Visiting New Worlds
Tripwire’s editor-in-chief takes a look at two classic sci-fi novels released in illustrated format by the Folio Society recently: Kindred by Octavia E Butler and Oryx and Crake by Margaret Atwood…
Writer: Octavia E Butler
Illustrations: James E Ransome
Introduction: Tananarive Due
Oryx and Crake
Writer: Margaret Atwood
Illustrations: Harriet Lee-Merrion
Both Kindred and Oryx and Crake are sci-fi books of sorts so we thought it would make sense to review the two of them together.
First up is Octavia E Butler’s Kindred, a book first published back in 1979 that tells the tale of Dana Franklin, a modern-day African-American woman who somehow finds herself back in the days of slavery in the US.
Throughout the book, she periodically returns to the early time period, drawn there because these are people who are directly connected to her family lineage. It’s a bold and brave book which offers a disturbingly evocative portrayal of life as a slave in America in one of its darkest modern periods. She brings the period to life with intelligence and humanity, peppering it with fleshed-out characters like her ancestor Rufus who jump off the page for the reader. The illustrations by Ransome are a little basic at times but they do help to enhance Butler’s story. The brief introduction by Due does put it into some sort of context for the reader.
KIndred is a very important book and the illustrations here do add a little something extra to the mix. It is very much in the milieu or tradition of other books like HG Wells’ The Time Machine, which cover similar ground, but because it is a modern novel, it is a little easier for contemporary readers to connect with Dana and her predicament. Folio should be commended for bringing this book back to people’s attention.
Next is Margaret Atwood’s Oryx and Crake, also a sci-fi novel like Kindred but one which is far more ambitious in its reach and intentions. Atwood of course is best-known these days for The Handmaid’s Tale but this book, which was first published in 2003, is an equally dynamic portrayal of a possible future for the world.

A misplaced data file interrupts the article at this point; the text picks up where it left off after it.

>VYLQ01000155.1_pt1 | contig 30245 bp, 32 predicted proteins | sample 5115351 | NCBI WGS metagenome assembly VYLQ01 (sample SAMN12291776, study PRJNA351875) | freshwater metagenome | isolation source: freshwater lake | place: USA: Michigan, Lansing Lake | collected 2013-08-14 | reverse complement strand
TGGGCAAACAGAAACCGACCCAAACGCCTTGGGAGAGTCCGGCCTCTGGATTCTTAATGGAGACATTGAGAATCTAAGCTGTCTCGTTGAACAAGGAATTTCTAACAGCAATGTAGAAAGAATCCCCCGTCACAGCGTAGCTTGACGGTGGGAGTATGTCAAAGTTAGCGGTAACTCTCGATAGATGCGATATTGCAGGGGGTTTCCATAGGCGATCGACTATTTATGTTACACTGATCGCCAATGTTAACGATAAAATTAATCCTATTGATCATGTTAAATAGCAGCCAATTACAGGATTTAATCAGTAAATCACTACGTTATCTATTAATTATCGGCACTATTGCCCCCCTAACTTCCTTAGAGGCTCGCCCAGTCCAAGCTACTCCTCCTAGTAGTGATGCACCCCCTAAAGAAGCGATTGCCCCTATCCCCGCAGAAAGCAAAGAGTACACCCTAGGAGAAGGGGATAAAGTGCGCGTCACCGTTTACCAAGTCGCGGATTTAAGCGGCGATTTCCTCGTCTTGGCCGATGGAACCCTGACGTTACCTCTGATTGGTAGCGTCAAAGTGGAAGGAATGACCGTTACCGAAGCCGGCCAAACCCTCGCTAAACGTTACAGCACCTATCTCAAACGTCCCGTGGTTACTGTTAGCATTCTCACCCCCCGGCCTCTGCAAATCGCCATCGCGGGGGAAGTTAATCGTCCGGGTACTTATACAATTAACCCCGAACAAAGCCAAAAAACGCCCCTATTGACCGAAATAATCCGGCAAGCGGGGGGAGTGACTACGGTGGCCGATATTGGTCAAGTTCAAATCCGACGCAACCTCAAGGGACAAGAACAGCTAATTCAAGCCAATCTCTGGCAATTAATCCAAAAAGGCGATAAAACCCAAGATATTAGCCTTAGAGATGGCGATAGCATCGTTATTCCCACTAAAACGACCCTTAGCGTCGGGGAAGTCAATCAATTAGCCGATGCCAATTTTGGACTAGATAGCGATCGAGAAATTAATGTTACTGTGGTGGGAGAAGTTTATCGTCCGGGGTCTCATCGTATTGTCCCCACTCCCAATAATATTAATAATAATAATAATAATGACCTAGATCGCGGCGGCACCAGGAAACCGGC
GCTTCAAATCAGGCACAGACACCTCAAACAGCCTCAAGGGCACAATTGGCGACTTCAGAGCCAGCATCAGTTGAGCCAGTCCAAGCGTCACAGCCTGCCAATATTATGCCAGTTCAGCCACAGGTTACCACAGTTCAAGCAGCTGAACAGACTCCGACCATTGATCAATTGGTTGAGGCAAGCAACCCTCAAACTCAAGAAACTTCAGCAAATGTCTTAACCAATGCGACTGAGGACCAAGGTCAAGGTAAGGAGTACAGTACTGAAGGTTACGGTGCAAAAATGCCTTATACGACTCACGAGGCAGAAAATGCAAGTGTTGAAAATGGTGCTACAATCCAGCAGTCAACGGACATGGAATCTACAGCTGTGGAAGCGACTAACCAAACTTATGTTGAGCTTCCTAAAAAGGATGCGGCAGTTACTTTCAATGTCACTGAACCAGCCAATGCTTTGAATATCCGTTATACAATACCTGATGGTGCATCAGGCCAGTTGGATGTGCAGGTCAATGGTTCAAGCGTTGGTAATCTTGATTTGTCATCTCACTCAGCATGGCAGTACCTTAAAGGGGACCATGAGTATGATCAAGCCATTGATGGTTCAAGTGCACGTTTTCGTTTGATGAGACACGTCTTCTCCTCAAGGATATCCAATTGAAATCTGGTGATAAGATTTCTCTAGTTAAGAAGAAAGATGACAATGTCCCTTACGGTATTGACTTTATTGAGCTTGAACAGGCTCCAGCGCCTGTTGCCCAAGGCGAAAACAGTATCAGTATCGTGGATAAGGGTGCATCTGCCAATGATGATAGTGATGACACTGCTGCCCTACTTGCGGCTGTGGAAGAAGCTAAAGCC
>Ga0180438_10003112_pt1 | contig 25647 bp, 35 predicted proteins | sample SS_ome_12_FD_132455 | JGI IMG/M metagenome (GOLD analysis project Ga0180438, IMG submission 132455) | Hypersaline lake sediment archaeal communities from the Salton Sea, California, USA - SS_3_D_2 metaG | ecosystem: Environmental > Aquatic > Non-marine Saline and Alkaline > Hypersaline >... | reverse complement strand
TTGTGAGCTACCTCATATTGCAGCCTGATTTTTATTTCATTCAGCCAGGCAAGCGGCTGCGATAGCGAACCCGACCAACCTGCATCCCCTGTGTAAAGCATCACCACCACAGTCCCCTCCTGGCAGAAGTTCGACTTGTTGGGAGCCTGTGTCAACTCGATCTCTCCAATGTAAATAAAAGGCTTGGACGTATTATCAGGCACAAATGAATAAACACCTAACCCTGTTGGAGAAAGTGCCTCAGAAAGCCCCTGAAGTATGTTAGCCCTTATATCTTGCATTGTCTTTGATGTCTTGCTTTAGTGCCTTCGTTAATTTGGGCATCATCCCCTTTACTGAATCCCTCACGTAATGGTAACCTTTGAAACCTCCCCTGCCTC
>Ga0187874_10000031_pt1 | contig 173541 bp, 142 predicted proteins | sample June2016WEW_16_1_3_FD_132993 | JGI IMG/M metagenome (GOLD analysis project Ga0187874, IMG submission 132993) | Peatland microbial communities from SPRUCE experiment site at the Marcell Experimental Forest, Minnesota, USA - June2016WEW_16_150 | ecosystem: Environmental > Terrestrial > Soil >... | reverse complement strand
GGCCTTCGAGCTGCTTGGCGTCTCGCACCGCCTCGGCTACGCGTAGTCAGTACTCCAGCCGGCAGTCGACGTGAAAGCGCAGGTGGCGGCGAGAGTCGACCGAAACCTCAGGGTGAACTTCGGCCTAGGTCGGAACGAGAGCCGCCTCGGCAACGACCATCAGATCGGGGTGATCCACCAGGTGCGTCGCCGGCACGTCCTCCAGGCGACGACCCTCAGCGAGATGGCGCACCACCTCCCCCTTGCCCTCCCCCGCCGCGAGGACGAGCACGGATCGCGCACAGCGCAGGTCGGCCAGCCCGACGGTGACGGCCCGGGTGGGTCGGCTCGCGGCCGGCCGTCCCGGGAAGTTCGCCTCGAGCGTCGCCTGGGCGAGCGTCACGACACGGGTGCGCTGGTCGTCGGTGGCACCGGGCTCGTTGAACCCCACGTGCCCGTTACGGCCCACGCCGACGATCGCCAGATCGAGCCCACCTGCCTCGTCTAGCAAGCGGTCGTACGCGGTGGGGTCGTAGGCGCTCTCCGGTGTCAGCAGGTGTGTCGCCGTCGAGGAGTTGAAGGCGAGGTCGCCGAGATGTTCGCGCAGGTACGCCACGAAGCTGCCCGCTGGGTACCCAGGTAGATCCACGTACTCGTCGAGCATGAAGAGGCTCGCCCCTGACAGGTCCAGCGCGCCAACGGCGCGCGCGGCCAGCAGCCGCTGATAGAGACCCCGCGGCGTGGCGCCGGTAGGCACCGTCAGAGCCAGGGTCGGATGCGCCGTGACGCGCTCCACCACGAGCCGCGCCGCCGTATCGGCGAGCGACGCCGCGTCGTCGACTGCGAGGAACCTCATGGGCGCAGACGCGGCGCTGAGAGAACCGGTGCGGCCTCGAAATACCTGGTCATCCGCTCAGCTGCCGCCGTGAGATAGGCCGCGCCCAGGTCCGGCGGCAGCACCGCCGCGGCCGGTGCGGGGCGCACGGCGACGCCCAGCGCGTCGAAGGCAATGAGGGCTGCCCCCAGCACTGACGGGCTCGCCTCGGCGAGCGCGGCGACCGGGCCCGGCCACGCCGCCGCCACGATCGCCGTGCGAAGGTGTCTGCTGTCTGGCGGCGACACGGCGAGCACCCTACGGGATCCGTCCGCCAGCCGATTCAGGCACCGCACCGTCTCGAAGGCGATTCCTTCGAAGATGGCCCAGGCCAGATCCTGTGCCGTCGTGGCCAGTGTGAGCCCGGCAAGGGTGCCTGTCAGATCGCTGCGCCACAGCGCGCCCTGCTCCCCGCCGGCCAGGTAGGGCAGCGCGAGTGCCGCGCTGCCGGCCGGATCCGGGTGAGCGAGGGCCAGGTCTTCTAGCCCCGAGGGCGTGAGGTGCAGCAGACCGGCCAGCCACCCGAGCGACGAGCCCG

Oryx and Crake tells the story of Jimmy, who later changes his name to Snowman, and his friend Crake, who become friends as kids and make their way up the education and job ladder until their destinies diverge. Jimmy gets a menial job while Crake finds himself at the helm of a very powerful and influential role which could change the existence of the world they both inhabit.
Atwood has used a very clever conceit here, a classic sci-fi trick, where the world they inhabit has taken a slightly different path with hybrid species of animals created and people living in austere compounds to work and play. There is a disaster that occurs which is explained in flashback which changes the status quo of Jimmy’s existence, one which has a direct correlation to Crake’s work. Oryx is a girl who both Jimmy and Crake have a connection with, who acts as a narrative bridge between the pair.
Oryx and Crake is a very inventive and well-delineated sci-fi novel. Atwood is an exceptional writer and her prose here is some of the sharpest in modern literature. The relationship she assembles from scratch between Jimmy, Crake and Oryx appears simple at the start but the reader has invested so much in these characters that, by the time the shocking denouement occurs near the book’s end, it is impossible not to see this tale to its conclusion. Atwood is phenomenal at creating a new world too and populating it with flawed, fascinating characters.
Lee-Merrion’s illustrations, like Atwood’s prose, appear simple at first but there is a graphic power and elegance to them which really assists in bringing Atwood’s twisted world to life.
The introduction here by Atwood herself offers us a small glimpse into her approach with this book and sets the scene well for the story the reader is about to dive into.
Oryx and Crake is an exquisite edition and a truly immersive story. The best sci-fi transports you to the author’s world and weaves a story too compelling to turn away and Atwood’s book ranks among one of the best books of the genre ever.
Both books here have something to offer for readers and Kindred‘s power lies in its emotional honesty while Oryx and Crake sets the bar very high through the invention and ingenuity of Atwood’s writing. Yet again, the Folio Society has shown why they have a reputation for publishing modern and older classic books in a format which takes them to another level. These are both exceptional books which are a fantastic addition to the Folio’s already impressive library.
The Folio Society edition of Octavia E. Butler’s Kindred, introduced by Tananarive Due and illustrated by James E. Ransome, is available exclusively from www.FolioSociety.com
The Folio Society edition of Margaret Atwood’s Oryx and Crake, with new introduction by the author and illustrations by Harriet Lee-Merrion, is available exclusively from www.FolioSociety.com